Batteries suck. Even the best batteries have woefully small energy densities, either on a MegaJoules/ Liter (volume) or MegaJoules/ kilogram (weight) basis. Most chemical fuels, on the other hand, have energy densities many magnitudes higher. Consider how far you can walk on the calories of a sandwich, a granola bar, or a sugary beverage. That's a lot of energy in a small package. See this figure. If you can't find lithium batteries, look towards the origin.
My cellphone is powered by a lithium battery that is recharged by a 5 volt adapter plugged into a 120 VAC line. This comes from a transformer that goes to a high-tension power line to a large generator which (in my area) is powered by gasoline or coal. (BTW, anthracite coal has one of the highest energy densities per unit volume, which makes it a terrific compact fuel for things like steam trains.) Any time a battery is charged, half of the energy is wasted as heat. It just is. There are other losses associated with the transmission of power. By the time it gets to my phone, the overall efficiency is-- well, not great. Could I do things more, uh, directly?
This battery powers my cellphone for about 14 hours under normal use. And then there are days where the battery only lasts half a day. This is frustrating for me. Sure, I could change a bank of lithium batteries, but just look at the chart!
Energy is all around me. I mentally explored a large solution space, including solar, wind, human powered (very promising), glucose fuel cells (have a sip of Gatorade, phone!) and various generators. Although each of these are fascinating and worthy of exploration, I eventually became enamored of a gasoline- or diesel- fueled solution.
Although I love the idea of recharging my cellphone with a small engine such as an RC airplane motor or a string trimmer engine, I had trouble visualizing those things indoors. Smoke and noise would make these, uh, offensive.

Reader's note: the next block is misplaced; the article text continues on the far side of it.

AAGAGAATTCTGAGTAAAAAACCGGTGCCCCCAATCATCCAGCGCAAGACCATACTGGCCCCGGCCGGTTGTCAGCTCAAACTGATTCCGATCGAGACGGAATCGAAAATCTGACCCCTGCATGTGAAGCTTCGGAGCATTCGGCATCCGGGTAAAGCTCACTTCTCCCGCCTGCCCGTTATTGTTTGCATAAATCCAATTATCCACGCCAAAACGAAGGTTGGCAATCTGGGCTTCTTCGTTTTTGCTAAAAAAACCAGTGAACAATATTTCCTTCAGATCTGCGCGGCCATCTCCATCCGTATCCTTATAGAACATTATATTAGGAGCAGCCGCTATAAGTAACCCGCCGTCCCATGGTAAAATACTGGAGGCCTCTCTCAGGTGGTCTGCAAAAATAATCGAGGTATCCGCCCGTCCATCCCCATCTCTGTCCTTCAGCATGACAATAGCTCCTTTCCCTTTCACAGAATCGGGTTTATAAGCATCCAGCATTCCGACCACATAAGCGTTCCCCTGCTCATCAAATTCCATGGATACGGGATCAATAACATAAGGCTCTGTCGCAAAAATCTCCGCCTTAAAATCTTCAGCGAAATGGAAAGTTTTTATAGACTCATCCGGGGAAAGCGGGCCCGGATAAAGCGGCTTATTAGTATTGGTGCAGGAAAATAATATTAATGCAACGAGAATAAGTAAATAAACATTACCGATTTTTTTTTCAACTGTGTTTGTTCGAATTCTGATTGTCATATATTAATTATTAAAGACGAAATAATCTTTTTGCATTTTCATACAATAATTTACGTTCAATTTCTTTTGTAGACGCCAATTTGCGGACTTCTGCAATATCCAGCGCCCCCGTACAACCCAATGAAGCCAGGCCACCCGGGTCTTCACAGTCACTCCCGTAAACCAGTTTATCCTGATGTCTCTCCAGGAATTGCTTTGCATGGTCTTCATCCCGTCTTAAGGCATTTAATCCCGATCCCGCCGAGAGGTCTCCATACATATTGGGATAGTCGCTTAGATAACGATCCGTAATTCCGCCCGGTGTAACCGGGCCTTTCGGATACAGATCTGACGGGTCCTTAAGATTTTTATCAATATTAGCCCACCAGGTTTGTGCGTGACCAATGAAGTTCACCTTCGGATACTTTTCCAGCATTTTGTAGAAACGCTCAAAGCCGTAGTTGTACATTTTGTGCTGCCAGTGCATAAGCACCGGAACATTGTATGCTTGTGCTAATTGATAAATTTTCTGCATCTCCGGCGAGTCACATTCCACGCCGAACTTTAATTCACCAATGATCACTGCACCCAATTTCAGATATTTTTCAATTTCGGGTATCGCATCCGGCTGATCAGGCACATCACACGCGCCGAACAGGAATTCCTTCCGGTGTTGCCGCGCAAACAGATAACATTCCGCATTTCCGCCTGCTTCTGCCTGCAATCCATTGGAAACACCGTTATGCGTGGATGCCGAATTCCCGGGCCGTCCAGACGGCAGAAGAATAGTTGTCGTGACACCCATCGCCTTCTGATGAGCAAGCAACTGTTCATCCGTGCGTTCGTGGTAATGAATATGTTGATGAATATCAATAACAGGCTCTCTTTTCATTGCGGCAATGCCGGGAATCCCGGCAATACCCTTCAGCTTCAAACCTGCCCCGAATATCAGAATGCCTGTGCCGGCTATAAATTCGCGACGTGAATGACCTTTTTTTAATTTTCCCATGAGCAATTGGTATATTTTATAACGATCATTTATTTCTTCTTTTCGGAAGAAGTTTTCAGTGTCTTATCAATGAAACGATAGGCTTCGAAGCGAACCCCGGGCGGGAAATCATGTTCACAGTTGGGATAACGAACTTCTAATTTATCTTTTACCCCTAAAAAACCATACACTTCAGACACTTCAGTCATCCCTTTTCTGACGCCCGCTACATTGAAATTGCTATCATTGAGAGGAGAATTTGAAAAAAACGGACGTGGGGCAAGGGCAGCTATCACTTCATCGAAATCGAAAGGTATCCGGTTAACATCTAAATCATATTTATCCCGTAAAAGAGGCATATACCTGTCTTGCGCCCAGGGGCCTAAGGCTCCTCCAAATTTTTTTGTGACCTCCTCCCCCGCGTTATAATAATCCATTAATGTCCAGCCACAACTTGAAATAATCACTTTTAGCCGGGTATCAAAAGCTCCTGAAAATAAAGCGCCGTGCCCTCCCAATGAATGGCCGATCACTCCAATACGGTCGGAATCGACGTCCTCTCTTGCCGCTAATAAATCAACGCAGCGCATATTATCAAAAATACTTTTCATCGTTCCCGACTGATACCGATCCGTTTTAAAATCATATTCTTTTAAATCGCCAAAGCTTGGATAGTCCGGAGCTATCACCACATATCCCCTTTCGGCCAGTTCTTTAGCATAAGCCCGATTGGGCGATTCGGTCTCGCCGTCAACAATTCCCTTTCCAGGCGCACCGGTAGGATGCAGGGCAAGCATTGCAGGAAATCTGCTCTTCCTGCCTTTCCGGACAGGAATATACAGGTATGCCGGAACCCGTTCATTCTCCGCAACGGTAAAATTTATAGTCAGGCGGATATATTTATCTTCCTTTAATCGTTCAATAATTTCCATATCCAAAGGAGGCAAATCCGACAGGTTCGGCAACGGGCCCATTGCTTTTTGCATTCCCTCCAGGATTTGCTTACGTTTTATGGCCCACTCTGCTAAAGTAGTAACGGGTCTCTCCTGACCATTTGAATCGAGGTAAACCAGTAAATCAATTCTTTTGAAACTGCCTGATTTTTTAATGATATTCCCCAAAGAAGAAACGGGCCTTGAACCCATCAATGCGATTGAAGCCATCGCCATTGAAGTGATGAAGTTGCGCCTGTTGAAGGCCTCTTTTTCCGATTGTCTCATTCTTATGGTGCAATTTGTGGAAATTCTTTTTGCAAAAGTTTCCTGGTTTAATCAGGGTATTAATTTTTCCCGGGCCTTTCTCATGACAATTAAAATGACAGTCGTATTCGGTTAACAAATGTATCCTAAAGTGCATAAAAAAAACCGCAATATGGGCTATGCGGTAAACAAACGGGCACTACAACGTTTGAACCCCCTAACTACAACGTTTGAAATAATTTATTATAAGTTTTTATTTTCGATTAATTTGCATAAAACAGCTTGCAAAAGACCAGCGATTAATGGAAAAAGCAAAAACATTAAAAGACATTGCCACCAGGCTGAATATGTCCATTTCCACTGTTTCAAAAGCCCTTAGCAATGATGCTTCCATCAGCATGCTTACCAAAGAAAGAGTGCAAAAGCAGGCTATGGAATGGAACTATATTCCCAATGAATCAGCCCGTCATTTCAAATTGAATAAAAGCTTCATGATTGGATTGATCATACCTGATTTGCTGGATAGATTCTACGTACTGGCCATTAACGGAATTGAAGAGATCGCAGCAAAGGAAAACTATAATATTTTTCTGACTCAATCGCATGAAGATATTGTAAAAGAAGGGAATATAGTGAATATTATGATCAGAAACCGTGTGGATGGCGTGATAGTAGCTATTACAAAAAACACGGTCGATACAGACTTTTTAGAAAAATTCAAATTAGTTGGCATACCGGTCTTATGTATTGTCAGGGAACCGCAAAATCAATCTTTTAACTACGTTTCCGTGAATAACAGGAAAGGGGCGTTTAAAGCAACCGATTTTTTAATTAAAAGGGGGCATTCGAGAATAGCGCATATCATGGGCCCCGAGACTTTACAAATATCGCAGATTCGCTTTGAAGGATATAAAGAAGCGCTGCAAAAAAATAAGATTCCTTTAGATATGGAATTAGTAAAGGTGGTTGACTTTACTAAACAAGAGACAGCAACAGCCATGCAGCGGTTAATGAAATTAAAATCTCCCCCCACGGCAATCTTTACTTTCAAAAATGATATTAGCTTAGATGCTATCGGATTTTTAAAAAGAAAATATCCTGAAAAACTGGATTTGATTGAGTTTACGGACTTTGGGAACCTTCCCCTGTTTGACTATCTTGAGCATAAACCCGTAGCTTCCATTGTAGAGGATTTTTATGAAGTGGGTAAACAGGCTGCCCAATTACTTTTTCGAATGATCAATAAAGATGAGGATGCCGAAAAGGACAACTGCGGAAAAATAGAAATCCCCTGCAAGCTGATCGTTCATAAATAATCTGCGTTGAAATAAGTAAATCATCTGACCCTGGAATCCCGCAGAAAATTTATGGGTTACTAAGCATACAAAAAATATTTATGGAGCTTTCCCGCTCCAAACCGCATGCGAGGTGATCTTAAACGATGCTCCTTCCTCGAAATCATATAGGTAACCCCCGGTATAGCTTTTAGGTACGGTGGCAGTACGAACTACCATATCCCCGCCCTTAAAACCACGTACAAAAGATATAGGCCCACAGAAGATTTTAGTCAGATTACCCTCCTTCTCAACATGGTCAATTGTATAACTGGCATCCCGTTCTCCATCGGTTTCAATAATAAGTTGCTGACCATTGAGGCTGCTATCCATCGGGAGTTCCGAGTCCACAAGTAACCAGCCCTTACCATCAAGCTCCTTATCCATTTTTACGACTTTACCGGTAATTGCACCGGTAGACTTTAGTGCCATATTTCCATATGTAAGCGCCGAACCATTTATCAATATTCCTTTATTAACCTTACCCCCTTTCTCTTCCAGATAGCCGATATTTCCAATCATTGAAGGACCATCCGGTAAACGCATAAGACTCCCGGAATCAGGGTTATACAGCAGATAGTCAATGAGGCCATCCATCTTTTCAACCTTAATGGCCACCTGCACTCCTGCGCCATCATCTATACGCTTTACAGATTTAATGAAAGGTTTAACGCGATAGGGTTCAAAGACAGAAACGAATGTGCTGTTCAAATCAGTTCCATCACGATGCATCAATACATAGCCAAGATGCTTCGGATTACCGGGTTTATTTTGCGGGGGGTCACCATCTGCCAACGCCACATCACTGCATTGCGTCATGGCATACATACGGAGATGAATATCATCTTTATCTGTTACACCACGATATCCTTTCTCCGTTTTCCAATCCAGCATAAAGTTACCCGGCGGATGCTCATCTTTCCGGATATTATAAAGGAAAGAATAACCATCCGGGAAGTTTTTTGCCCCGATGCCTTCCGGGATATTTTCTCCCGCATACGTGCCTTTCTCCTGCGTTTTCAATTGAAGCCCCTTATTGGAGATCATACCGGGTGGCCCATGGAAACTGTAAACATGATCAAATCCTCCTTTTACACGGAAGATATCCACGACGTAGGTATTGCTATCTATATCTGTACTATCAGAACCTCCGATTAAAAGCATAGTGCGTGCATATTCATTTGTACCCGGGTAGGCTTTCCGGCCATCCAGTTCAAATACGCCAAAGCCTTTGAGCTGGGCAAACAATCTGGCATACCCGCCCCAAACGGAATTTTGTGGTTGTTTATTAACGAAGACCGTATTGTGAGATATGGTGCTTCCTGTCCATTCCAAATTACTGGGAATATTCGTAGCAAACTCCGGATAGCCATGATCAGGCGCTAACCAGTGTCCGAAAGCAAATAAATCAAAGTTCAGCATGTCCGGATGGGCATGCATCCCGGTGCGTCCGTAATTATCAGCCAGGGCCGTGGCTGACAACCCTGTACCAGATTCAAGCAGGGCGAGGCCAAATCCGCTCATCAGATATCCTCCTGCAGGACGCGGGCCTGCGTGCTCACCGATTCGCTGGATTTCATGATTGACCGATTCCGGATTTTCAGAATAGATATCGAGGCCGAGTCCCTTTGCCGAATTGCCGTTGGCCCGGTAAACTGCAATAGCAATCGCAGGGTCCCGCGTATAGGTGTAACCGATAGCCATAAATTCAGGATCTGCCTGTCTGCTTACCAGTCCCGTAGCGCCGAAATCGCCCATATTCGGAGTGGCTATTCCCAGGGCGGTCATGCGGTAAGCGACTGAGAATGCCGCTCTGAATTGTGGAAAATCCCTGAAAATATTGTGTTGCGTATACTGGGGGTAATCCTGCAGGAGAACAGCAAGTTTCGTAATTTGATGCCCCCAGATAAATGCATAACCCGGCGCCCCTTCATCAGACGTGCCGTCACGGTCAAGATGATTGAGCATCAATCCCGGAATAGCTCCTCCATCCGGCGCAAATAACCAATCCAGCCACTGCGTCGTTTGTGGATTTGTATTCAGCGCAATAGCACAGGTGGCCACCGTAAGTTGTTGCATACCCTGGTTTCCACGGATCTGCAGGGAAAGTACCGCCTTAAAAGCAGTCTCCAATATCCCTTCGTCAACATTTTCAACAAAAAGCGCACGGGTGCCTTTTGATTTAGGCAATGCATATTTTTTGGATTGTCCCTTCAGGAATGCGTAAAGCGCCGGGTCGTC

I eventually settled on the Zippo hand-warmer system as being one to emulate. Zippo-style hand warmers [INSERT LINK OR PIC HERE] generate mellow heat by "burning" lighter fluid without really burning it. Instead, the lighter fluid is oxidized at sub-flame temperatures by a catalyst, generally a finely-powdered metal (like platinum) on a mineral fiber substrate ("rockwool"). Heating this up to a modest temperature (usually by brief exposure to a flame) starts the catalysis, and the fuel-air mixture gets oxidized without forming actual fire. They emit fumes, but no soot or smoke.
A thermoelectric generator (TEG) use the Seebeck effect [LINK?] to directly generate electricity from a difference in temperature. Yeah, it's not a Stirling engine, but it could be considered a sort of solid-state heat engine. They are, sadly, only about 5% to 8% efficient. BUT they are solid state and quiet, with no moving parts and no noisy explosions.
Another drawback to TEGs is that reasonably priced ones fall to pieces at temperatures above their solder melting temperature, which is only slightly above 200 degrees C. Even more reasonably priced ones (which are really Peltier cooling elements sold as TEGs by the unscrupulous) fall apart at 150 degrees C, right about the point where you start getting significant power.
"Candle generators" exist, where a tealight or other flame directly powers a TEG to light LEDs or whatever. This will damage a TEG almost immediately, unless it's one of the pricey high-temp ones or something kludged from iron and copper, etc. My guess from looking at diagrams of a commercially available one is that heat sinks dump heat to reduce the temperature low enough to avoid damage to the TEG.
On the other hand, the "hand warmer" produces a steady heat well below flame temperatures, a good match for a sensitive TEG that needs to be hot but not TOO hot.
My device is a kludged-together apparatus that comprises (from bottom to top); a stainless steel hip flask filled with carbon felt as a fuel reservoir;...Read more »